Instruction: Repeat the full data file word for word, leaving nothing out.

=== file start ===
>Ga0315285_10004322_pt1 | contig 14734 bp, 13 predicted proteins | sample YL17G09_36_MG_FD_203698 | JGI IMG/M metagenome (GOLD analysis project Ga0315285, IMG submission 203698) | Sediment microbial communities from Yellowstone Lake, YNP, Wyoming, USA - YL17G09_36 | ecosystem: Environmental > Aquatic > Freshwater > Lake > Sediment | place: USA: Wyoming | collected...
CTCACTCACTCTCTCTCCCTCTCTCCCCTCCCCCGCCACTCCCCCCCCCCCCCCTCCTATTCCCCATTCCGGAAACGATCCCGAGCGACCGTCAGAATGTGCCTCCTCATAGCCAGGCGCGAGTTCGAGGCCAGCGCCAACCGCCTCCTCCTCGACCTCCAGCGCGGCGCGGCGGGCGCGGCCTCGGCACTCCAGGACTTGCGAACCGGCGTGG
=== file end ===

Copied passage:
>Ga0315285_10004322_pt1 | contig 14734 bp, 13 predicted proteins | sample YL17G09_36_MG_FD_203698 | JGI IMG/M metagenome (GOLD analysis project Ga0315285, IMG submission 203698) | Sediment microbial communities from Yellowstone Lake, YNP, Wyoming, USA - YL17G09_36 | ecosystem: Environmental > Aquatic > Freshwater > Lake > Sediment | place: USA: Wyoming | collected...
CTCACTCACTCTCTCTCCCTCTCTCCCCTCCCCCGCCACTCCCCCCCCCCCCCCTCCTATTCCCCATTCCGGAAACGATCCCGAGCGACCGTCAGAATGTGCCTCCTCATAGCCAGGCGCGAGTTCGAGGCCAGCGCCAACCGCCTCCTCCTCGACCTCCAGCGCGGCGCGGCGGGCGCGGCCTCGGCACTCCAGGACTTGCGAACCGGCGTGG